Starting a Nursery Business: Cost Analysis

Starting a Nursery Business: Cost Analysis

Today’s post is going to be a bit geeky.  I hope you can get past that because I think one of the most important parts of running a successful nursery business (or any business) is good financial management.  No matter how much you enjoy gardening you don’t want your business to lose money.  Planning on the front end for the expected costs will help to give you some idea about your potential profit before you even start.

What Are the Costs With Running a Nursery Business?

  • Land
  • Greenhouses
  • Soil
  • Pots and Containers
  • Plant Materials (Seeds, Cuttings)


It doesn’t take much land to get started. We all dream of owning acres upon acres of land for our nursery businesses but you have to start somewhere.  I have a 1.3 acre property in a residential area and I know of another person nearby who has about a quarter of an acre doing the same thing. Depending upon where you live it land prices can range from very affordable to selling your firstborn!  Since we’re just starting out we’ll assume that you are using land you already own or have land you can use.


Many plants can be grown seasonally without the use of a greenhouse so if you are just starting out don’t think that this is a necessity.  Winter sowing is a great way to grow many plants without use of a formal greenhouse.  What you do need is a place to start the seeds or cuttings.  Our seeds are started indoors on a wire shelf with heat mats and under lights.  If a greenhouse is in your budget it is a very good thing to have.  It helps with hardening off plants, growing the plants, and giving the plants a protected place from animals.  The downsize is the expense.  Formal greenhouses are expensive but you can build very cheap hoop houses from materials like PVC pipe, Cattle Fence Panels, a little lumber and some plastic.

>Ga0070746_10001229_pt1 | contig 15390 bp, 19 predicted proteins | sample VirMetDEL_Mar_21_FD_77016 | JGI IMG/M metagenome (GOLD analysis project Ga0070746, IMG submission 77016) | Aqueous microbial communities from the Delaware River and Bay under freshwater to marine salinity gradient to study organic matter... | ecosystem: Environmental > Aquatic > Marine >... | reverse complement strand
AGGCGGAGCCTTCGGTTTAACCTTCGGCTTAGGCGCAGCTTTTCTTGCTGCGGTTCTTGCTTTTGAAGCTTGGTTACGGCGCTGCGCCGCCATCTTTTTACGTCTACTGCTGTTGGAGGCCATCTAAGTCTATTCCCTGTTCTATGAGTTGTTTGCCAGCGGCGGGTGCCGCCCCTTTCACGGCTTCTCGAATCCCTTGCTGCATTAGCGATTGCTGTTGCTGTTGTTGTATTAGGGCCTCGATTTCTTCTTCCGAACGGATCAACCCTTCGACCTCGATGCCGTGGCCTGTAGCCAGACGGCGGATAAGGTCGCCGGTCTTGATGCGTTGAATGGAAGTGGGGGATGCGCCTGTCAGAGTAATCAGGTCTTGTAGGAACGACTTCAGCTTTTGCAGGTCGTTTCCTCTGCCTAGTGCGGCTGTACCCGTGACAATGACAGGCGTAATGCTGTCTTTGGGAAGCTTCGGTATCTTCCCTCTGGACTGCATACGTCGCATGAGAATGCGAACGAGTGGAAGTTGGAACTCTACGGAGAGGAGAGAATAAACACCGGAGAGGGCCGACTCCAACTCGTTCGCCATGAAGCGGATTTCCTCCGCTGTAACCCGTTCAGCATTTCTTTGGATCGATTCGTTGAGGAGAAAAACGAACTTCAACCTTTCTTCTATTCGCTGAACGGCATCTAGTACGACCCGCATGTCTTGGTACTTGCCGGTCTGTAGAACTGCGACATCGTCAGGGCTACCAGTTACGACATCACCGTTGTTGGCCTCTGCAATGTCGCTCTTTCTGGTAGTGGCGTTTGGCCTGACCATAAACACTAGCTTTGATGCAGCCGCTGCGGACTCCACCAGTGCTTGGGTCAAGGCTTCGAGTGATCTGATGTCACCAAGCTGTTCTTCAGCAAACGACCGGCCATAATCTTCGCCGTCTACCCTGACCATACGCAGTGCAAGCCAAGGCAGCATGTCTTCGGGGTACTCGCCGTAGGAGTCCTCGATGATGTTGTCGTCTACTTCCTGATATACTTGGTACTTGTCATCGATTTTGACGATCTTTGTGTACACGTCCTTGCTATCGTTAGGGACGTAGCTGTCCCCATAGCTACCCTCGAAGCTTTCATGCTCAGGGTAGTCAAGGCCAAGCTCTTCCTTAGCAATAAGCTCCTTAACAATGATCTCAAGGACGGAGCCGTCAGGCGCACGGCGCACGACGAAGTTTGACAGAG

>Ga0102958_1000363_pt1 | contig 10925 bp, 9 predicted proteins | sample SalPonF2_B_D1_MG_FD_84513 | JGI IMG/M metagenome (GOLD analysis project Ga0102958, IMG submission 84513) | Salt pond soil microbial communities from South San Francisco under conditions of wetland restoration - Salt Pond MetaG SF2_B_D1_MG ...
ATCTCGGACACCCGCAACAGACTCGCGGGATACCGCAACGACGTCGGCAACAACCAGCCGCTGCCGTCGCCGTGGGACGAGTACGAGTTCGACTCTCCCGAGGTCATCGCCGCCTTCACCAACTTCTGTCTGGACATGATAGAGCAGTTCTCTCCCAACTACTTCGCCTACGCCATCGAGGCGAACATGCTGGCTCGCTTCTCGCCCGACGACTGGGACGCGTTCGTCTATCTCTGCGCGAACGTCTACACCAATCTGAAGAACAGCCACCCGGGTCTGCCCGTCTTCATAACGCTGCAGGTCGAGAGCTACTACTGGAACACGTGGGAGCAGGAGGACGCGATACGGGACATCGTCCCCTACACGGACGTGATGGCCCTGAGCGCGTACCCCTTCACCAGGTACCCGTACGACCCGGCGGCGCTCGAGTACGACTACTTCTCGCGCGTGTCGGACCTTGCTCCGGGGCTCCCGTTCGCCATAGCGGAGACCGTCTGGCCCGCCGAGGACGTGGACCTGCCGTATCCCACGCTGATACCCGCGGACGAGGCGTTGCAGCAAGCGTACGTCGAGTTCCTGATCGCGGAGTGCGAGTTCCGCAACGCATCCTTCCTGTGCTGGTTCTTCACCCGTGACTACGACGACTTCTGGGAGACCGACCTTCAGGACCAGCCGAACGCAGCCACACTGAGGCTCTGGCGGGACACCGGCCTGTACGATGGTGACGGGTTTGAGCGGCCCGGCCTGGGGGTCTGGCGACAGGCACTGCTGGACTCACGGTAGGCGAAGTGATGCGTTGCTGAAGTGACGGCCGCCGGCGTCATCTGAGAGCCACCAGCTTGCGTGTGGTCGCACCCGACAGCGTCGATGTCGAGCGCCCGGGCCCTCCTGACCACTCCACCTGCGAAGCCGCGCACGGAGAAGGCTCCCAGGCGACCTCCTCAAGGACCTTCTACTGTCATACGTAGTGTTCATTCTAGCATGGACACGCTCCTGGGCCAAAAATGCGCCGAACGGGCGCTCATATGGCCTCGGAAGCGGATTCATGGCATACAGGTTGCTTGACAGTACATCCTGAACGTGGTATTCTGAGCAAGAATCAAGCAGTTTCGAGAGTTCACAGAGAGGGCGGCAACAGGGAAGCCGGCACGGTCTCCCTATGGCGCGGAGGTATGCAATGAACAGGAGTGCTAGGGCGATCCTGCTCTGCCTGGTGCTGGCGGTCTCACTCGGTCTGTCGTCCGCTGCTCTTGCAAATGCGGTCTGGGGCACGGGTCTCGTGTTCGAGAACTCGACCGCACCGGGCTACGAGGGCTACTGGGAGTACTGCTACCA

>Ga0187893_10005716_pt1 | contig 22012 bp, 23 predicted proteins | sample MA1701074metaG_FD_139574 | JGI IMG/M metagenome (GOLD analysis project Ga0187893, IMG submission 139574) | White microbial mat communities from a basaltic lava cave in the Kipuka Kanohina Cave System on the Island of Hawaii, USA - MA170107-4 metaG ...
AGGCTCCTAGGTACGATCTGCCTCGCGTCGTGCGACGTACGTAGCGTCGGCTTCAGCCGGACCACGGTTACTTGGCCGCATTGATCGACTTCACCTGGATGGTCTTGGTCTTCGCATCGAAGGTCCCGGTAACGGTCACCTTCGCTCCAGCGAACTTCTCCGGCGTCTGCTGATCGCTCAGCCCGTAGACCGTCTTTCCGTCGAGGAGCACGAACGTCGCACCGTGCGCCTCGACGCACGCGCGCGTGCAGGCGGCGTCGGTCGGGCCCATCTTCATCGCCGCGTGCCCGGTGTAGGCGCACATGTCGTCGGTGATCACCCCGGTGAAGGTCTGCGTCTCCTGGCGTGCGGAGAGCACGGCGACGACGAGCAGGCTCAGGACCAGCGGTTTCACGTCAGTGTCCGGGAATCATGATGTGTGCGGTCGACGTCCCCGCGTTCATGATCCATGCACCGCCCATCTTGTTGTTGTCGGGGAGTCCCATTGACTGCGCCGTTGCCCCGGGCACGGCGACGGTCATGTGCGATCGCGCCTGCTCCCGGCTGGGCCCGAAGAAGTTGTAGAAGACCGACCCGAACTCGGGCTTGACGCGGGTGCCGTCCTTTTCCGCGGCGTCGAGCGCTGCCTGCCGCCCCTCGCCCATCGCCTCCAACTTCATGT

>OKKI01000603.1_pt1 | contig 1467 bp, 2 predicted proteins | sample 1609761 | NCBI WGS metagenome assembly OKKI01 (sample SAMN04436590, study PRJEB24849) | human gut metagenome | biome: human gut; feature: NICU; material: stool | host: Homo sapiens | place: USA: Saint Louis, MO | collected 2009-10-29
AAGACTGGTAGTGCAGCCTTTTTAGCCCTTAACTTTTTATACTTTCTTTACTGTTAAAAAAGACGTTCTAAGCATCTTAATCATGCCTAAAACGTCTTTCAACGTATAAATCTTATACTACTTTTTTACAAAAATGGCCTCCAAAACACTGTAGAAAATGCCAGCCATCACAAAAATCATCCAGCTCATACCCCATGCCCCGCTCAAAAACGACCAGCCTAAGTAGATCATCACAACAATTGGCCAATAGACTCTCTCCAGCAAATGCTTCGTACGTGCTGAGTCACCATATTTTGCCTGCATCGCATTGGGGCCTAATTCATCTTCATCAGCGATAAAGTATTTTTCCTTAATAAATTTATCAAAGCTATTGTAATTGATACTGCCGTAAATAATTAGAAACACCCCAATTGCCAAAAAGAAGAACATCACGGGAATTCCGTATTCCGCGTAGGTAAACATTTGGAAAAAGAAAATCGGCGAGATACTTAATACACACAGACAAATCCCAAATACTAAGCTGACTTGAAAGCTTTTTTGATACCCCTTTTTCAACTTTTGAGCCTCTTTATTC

Your potting soil is one factor that many people don’t think of right off the bat but needs to be considered.  Do you buy it already mixed or make your own?  Pre-mixed soil blends are good to use but can be much more expensive than mixing your own.  Generally soil mixes use peat (or coir), compost, perlite, vermiculite, sand and amendments.  For amendments I use organic materials but many growers use slow release fertilizers.  The advantage of slow release fertilizers is that the can extend the fertilizer benefits over the course of the season.


What pots are you going to use for your plants?  For my vegetables and herbs I use coir pots which will degrade over time but for ornamentals I use recycled pots from other nurseries.  Most of the time people I know give me their left over pots for me to use.  This results in a hodgepodge of different sized pots but it has one huge benefit – it costs me nothing!  If you don’t have enough pots then you will need to buy some.  Take note of the per pot cost because that will contribute to the profit you get from each plant.

Plant Materials

Do you use seeds or cuttings?  Seeds are very cost effective.  A single packet of seeds could give you 10 plants or it could produce 100’s.  It depends on the variety but in most cases the seeds will cost you around $2-$4 per packet.  Analyze how many plants you get from this to help determine the cost per plant.  If you are doing cuttings from plants you already have then your cost for this number will be determined by other materials like rooting medium, rooting containers, and rooting hormone cost which is more complicated to get an exact figure but is very low.